A study on the causes of sex addiction by author and speaker Dr Patrick J Carnes shows just how important a role childhood and family plays. The study, The Making of a Sex Addict, noted that sex addicts tend to come from families who already suffer from addiction, with only 13 per cent of the 650 patients studied coming from families with no addiction; 77 per cent of the sex addicts also came from rigid and conservative families and 87 per cent found their families to be detached and emotionally absent. Another major area of impact was the role of child abuse. Addicts reported physical abuse (72 per cent), sexual abuse (81 per cent), and emotional abuse (97 per cent). The study also concluded that unresolved trauma, high stress, shame and self-hatred contributed to people becoming sex addicts.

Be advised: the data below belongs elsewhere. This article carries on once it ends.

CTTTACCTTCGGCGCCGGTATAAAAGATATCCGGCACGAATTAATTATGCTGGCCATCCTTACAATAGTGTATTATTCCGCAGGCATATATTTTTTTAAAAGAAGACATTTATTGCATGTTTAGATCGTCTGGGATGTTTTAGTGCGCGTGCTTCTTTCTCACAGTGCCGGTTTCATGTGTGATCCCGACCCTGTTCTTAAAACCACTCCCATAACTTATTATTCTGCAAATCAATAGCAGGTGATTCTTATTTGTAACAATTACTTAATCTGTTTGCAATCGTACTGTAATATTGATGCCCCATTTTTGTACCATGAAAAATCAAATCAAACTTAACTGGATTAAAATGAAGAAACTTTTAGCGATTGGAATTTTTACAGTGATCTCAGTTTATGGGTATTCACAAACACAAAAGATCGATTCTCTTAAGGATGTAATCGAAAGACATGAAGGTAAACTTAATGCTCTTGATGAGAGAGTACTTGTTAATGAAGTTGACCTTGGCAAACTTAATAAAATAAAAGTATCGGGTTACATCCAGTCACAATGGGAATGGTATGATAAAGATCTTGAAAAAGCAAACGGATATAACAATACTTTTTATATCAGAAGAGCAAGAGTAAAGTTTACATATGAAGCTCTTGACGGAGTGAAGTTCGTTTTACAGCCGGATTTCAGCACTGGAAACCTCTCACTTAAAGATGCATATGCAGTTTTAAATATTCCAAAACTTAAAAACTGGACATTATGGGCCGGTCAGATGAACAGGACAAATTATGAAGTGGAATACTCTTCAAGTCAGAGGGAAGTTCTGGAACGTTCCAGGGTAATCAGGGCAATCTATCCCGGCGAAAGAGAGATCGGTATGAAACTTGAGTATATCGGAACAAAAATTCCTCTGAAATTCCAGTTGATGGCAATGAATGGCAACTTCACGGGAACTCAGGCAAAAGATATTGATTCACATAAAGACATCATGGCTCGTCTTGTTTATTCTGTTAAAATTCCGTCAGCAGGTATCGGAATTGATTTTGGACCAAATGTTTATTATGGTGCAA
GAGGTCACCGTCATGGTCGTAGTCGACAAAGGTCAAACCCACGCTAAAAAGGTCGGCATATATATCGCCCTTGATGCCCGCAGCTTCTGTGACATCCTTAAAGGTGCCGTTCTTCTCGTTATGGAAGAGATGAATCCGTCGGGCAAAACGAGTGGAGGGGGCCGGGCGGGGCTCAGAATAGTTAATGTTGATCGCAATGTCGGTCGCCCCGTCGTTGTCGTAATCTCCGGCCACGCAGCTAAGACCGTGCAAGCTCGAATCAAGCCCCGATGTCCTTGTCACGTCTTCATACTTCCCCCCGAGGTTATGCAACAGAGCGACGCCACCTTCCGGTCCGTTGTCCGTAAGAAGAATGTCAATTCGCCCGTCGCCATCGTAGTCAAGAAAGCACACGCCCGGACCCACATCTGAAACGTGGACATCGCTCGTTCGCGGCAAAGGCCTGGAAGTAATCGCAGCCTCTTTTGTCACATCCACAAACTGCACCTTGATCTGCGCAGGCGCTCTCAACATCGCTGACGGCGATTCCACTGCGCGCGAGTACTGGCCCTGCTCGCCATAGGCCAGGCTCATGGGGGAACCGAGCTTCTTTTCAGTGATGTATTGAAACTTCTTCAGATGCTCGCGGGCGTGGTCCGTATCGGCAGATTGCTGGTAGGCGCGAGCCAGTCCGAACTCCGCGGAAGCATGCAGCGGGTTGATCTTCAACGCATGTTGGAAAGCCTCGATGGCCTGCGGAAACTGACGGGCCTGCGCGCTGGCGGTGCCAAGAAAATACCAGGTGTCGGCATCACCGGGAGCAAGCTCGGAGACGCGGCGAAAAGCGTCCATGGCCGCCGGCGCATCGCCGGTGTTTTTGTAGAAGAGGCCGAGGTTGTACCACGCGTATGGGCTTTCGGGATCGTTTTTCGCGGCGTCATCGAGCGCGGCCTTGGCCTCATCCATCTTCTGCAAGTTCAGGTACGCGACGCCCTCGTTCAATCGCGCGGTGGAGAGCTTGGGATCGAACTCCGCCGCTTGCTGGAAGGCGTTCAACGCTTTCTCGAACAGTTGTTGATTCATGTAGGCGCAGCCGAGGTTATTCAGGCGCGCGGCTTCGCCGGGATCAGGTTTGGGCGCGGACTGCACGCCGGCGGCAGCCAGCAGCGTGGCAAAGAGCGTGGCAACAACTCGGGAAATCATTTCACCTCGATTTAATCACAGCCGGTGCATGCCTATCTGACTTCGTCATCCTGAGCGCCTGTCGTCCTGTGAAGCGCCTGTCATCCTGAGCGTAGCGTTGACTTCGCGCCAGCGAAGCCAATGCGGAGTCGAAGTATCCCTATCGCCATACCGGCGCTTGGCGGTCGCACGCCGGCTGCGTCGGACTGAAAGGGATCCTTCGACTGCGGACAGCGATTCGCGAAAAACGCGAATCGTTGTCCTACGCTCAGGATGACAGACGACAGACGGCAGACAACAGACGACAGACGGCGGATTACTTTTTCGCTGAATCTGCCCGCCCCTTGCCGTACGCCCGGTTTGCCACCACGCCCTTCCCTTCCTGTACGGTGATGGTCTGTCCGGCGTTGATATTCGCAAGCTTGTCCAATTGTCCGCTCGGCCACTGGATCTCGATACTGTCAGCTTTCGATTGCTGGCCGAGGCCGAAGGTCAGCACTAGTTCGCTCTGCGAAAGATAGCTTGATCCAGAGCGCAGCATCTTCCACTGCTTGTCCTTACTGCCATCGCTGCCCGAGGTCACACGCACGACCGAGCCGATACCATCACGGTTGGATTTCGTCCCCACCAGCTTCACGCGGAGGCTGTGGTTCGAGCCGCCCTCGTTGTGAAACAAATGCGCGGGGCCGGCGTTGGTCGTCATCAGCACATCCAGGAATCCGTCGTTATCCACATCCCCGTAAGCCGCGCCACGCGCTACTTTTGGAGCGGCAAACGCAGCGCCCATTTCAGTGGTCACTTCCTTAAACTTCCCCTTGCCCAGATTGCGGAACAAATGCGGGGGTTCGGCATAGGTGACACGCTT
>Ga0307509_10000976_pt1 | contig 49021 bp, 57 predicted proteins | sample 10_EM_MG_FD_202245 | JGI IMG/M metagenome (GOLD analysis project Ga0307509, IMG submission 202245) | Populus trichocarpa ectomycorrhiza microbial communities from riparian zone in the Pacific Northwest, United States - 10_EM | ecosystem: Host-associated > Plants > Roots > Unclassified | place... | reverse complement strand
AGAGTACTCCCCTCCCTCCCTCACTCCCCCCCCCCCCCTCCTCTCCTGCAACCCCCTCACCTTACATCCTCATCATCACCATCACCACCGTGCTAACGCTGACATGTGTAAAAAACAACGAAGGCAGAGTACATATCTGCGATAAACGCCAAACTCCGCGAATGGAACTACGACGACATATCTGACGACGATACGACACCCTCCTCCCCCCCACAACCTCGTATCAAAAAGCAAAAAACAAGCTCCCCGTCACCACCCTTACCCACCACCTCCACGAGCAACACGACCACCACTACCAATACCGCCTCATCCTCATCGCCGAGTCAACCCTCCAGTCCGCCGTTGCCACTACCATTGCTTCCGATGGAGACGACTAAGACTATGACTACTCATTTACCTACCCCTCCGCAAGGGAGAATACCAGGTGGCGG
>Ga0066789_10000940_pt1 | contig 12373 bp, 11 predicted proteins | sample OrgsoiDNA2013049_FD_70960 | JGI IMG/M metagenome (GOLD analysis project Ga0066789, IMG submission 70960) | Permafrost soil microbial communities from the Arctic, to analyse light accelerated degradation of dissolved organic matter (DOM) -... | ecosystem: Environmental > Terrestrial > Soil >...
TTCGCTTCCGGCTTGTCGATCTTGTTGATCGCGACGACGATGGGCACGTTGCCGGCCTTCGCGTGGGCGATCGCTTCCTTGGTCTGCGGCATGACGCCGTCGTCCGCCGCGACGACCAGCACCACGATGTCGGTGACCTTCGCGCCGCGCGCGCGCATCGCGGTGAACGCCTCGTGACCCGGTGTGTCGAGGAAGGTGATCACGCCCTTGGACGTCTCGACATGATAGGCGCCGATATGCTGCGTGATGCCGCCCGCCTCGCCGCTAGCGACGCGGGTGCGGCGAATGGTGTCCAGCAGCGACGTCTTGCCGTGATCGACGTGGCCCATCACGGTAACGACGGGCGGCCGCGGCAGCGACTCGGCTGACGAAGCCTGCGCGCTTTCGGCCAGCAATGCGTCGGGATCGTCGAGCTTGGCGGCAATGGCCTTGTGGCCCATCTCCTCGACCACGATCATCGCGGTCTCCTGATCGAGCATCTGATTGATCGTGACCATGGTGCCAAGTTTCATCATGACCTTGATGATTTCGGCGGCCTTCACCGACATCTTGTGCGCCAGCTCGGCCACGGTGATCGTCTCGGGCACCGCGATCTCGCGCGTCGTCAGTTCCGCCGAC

To delve further into what causes sex addiction, a research project funded by the Wellcome Trust and conducted by researchers from the Department of Psychiatry at University of Cambridge looked at brain activity in 19 male sex addicts and compared them to the same number of healthy volunteers. The findings of the study were published in the journal Plos One. According to Dr Valerie Voon, a Wellcome Trust Intermediate Clinical Fellow at the University of Cambridge, brain activity in compulsive sex addicts is clearly different from those who are not. ‘The brain activity of sex addicts mirrors those of drug addicts with more activity being observed in the ventral striatum, dorsal anterior cingulate and amygdale regions of the brain,’ says Dr Voon.